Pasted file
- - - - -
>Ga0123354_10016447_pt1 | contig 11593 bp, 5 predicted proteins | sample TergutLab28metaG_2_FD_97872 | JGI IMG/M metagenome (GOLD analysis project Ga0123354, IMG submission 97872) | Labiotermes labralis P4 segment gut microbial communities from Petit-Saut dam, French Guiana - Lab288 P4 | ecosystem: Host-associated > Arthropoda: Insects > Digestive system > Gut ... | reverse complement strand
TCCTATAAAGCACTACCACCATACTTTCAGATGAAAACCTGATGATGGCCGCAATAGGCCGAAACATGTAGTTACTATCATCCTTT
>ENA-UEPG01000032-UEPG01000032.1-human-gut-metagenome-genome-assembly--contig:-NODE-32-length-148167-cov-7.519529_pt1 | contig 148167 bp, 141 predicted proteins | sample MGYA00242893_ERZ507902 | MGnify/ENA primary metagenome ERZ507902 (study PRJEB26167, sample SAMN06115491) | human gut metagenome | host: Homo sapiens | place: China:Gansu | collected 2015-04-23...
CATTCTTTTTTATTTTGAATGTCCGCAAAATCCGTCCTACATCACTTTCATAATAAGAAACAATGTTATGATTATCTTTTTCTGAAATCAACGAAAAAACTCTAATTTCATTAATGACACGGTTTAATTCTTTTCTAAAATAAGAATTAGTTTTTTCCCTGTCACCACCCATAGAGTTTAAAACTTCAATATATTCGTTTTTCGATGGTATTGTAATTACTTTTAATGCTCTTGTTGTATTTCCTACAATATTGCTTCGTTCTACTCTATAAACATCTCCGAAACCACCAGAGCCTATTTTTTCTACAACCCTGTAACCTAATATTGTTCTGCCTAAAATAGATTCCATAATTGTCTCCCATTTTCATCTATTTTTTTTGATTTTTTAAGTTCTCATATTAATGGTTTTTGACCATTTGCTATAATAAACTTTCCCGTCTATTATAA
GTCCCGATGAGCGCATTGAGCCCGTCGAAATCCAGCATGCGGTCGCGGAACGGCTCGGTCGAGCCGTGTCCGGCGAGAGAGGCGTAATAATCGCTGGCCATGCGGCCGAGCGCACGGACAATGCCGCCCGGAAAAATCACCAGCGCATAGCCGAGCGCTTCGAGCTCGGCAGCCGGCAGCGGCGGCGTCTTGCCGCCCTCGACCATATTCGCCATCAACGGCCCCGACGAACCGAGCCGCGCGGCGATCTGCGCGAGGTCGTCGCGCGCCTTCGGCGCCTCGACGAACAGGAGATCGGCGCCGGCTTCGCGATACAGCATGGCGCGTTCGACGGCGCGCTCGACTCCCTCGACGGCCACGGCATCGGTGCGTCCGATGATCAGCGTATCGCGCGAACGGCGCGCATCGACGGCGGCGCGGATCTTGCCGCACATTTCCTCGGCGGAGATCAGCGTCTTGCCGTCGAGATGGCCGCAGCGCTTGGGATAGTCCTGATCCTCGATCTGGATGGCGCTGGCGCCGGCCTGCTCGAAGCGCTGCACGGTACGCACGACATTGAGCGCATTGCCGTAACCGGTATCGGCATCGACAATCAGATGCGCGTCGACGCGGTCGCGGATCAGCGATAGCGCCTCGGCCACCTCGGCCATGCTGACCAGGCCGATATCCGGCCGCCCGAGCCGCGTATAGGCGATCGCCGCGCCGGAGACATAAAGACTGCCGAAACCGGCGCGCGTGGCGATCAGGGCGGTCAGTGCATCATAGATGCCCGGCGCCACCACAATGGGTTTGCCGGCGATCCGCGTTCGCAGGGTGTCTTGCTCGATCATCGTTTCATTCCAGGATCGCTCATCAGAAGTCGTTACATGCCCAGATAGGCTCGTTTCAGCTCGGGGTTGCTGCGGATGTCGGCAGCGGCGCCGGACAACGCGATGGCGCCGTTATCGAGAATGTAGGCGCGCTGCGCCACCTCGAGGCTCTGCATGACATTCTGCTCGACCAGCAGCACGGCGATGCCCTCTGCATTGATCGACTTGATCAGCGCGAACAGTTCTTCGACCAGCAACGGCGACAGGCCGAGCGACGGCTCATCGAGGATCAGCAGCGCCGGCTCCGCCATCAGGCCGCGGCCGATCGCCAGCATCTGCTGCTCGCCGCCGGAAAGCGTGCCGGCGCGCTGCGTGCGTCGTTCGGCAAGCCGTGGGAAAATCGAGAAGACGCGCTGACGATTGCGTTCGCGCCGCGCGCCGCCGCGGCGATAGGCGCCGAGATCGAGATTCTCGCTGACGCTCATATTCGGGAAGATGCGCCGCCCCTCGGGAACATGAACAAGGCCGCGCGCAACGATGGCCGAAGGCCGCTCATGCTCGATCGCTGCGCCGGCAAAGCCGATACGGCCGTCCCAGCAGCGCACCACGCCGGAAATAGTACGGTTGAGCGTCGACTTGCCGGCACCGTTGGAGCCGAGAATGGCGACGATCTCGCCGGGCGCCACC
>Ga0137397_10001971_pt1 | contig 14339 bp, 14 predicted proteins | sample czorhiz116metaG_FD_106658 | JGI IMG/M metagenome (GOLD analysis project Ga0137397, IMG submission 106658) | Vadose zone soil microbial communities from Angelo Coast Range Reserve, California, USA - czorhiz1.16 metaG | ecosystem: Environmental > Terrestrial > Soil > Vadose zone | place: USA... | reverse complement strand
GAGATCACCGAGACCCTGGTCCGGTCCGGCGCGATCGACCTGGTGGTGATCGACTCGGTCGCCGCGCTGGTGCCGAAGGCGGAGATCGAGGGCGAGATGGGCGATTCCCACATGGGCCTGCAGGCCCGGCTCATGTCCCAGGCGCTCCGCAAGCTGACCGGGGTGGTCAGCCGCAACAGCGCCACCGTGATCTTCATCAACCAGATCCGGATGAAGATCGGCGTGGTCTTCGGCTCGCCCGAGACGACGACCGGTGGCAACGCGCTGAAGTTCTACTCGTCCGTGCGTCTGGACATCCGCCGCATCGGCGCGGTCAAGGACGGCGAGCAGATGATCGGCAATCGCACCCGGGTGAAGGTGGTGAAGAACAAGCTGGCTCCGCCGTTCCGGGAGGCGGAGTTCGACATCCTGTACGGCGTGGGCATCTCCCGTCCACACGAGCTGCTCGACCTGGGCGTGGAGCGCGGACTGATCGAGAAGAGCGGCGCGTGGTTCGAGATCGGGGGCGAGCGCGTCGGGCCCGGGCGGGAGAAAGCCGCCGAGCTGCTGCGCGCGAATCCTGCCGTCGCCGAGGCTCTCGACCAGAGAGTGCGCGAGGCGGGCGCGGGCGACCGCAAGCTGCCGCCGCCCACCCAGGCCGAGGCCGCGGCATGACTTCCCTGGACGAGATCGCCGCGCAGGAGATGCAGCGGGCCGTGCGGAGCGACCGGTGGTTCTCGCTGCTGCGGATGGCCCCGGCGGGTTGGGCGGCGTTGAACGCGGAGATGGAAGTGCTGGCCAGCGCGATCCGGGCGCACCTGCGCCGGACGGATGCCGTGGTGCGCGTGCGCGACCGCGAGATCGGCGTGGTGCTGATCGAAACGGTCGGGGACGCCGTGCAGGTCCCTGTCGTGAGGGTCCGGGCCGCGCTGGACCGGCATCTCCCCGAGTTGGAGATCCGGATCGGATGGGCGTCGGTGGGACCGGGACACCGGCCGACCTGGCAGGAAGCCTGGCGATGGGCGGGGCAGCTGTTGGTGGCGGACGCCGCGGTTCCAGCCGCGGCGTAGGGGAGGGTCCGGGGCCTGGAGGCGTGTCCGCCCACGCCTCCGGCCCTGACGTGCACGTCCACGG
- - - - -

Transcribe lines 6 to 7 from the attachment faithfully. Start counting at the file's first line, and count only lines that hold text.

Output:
>Ga0137397_10001971_pt1 | contig 14339 bp, 14 predicted proteins | sample czorhiz116metaG_FD_106658 | JGI IMG/M metagenome (GOLD analysis project Ga0137397, IMG submission 106658) | Vadose zone soil microbial communities from Angelo Coast Range Reserve, California, USA - czorhiz1.16 metaG | ecosystem: Environmental > Terrestrial > Soil > Vadose zone | place: USA... | reverse complement strand
GAGATCACCGAGACCCTGGTCCGGTCCGGCGCGATCGACCTGGTGGTGATCGACTCGGTCGCCGCGCTGGTGCCGAAGGCGGAGATCGAGGGCGAGATGGGCGATTCCCACATGGGCCTGCAGGCCCGGCTCATGTCCCAGGCGCTCCGCAAGCTGACCGGGGTGGTCAGCCGCAACAGCGCCACCGTGATCTTCATCAACCAGATCCGGATGAAGATCGGCGTGGTCTTCGGCTCGCCCGAGACGACGACCGGTGGCAACGCGCTGAAGTTCTACTCGTCCGTGCGTCTGGACATCCGCCGCATCGGCGCGGTCAAGGACGGCGAGCAGATGATCGGCAATCGCACCCGGGTGAAGGTGGTGAAGAACAAGCTGGCTCCGCCGTTCCGGGAGGCGGAGTTCGACATCCTGTACGGCGTGGGCATCTCCCGTCCACACGAGCTGCTCGACCTGGGCGTGGAGCGCGGACTGATCGAGAAGAGCGGCGCGTGGTTCGAGATCGGGGGCGAGCGCGTCGGGCCCGGGCGGGAGAAAGCCGCCGAGCTGCTGCGCGCGAATCCTGCCGTCGCCGAGGCTCTCGACCAGAGAGTGCGCGAGGCGGGCGCGGGCGACCGCAAGCTGCCGCCGCCCACCCAGGCCGAGGCCGCGGCATGACTTCCCTGGACGAGATCGCCGCGCAGGAGATGCAGCGGGCCGTGCGGAGCGACCGGTGGTTCTCGCTGCTGCGGATGGCCCCGGCGGGTTGGGCGGCGTTGAACGCGGAGATGGAAGTGCTGGCCAGCGCGATCCGGGCGCACCTGCGCCGGACGGATGCCGTGGTGCGCGTGCGCGACCGCGAGATCGGCGTGGTGCTGATCGAAACGGTCGGGGACGCCGTGCAGGTCCCTGTCGTGAGGGTCCGGGCCGCGCTGGACCGGCATCTCCCCGAGTTGGAGATCCGGATCGGATGGGCGTCGGTGGGACCGGGACACCGGCCGACCTGGCAGGAAGCCTGGCGATGGGCGGGGCAGCTGTTGGTGGCGGACGCCGCGGTTCCAGCCGCGGCGTAGGGGAGGGTCCGGGGCCTGGAGGCGTGTCCGCCCACGCCTCCGGCCCTGACGTGCACGTCCACGG